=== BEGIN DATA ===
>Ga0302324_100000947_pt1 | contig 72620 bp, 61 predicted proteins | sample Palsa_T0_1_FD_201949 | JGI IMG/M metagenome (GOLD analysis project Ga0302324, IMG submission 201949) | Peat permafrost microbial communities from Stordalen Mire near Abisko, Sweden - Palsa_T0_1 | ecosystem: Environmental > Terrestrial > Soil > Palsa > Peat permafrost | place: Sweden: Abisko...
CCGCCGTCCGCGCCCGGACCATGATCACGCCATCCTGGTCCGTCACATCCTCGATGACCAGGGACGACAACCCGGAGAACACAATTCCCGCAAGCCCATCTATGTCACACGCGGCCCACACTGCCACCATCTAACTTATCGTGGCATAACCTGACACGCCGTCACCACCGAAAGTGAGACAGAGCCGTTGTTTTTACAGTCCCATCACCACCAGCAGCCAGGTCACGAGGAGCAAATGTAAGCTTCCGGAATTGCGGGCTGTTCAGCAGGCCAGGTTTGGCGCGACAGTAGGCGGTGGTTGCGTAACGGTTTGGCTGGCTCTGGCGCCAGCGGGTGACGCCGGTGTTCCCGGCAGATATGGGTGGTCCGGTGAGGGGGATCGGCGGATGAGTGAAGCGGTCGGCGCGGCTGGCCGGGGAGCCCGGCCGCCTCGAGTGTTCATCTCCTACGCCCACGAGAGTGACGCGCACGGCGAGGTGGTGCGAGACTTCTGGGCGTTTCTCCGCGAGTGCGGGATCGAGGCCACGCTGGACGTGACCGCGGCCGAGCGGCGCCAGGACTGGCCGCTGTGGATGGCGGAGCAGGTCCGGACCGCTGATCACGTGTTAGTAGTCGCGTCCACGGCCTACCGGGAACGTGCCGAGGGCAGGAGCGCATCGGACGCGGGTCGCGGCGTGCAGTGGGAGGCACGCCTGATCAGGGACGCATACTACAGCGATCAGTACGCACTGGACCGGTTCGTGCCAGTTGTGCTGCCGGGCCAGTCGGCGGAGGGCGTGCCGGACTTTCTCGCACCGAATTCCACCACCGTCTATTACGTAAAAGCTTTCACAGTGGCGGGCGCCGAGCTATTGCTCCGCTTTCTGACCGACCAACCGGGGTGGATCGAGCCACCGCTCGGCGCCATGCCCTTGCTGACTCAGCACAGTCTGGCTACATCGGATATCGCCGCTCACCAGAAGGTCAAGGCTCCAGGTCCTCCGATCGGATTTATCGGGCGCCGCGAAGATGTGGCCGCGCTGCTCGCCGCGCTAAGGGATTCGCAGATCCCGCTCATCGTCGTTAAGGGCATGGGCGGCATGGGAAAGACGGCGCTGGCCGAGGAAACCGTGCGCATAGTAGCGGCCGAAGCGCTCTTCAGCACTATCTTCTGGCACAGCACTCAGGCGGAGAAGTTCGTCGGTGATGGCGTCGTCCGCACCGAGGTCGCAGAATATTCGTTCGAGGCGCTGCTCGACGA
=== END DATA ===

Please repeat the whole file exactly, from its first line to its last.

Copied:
>Ga0302324_100000947_pt1 | contig 72620 bp, 61 predicted proteins | sample Palsa_T0_1_FD_201949 | JGI IMG/M metagenome (GOLD analysis project Ga0302324, IMG submission 201949) | Peat permafrost microbial communities from Stordalen Mire near Abisko, Sweden - Palsa_T0_1 | ecosystem: Environmental > Terrestrial > Soil > Palsa > Peat permafrost | place: Sweden: Abisko...
CCGCCGTCCGCGCCCGGACCATGATCACGCCATCCTGGTCCGTCACATCCTCGATGACCAGGGACGACAACCCGGAGAACACAATTCCCGCAAGCCCATCTATGTCACACGCGGCCCACACTGCCACCATCTAACTTATCGTGGCATAACCTGACACGCCGTCACCACCGAAAGTGAGACAGAGCCGTTGTTTTTACAGTCCCATCACCACCAGCAGCCAGGTCACGAGGAGCAAATGTAAGCTTCCGGAATTGCGGGCTGTTCAGCAGGCCAGGTTTGGCGCGACAGTAGGCGGTGGTTGCGTAACGGTTTGGCTGGCTCTGGCGCCAGCGGGTGACGCCGGTGTTCCCGGCAGATATGGGTGGTCCGGTGAGGGGGATCGGCGGATGAGTGAAGCGGTCGGCGCGGCTGGCCGGGGAGCCCGGCCGCCTCGAGTGTTCATCTCCTACGCCCACGAGAGTGACGCGCACGGCGAGGTGGTGCGAGACTTCTGGGCGTTTCTCCGCGAGTGCGGGATCGAGGCCACGCTGGACGTGACCGCGGCCGAGCGGCGCCAGGACTGGCCGCTGTGGATGGCGGAGCAGGTCCGGACCGCTGATCACGTGTTAGTAGTCGCGTCCACGGCCTACCGGGAACGTGCCGAGGGCAGGAGCGCATCGGACGCGGGTCGCGGCGTGCAGTGGGAGGCACGCCTGATCAGGGACGCATACTACAGCGATCAGTACGCACTGGACCGGTTCGTGCCAGTTGTGCTGCCGGGCCAGTCGGCGGAGGGCGTGCCGGACTTTCTCGCACCGAATTCCACCACCGTCTATTACGTAAAAGCTTTCACAGTGGCGGGCGCCGAGCTATTGCTCCGCTTTCTGACCGACCAACCGGGGTGGATCGAGCCACCGCTCGGCGCCATGCCCTTGCTGACTCAGCACAGTCTGGCTACATCGGATATCGCCGCTCACCAGAAGGTCAAGGCTCCAGGTCCTCCGATCGGATTTATCGGGCGCCGCGAAGATGTGGCCGCGCTGCTCGCCGCGCTAAGGGATTCGCAGATCCCGCTCATCGTCGTTAAGGGCATGGGCGGCATGGGAAAGACGGCGCTGGCCGAGGAAACCGTGCGCATAGTAGCGGCCGAAGCGCTCTTCAGCACTATCTTCTGGCACAGCACTCAGGCGGAGAAGTTCGTCGGTGATGGCGTCGTCCGCACCGAGGTCGCAGAATATTCGTTCGAGGCGCTGCTCGACGA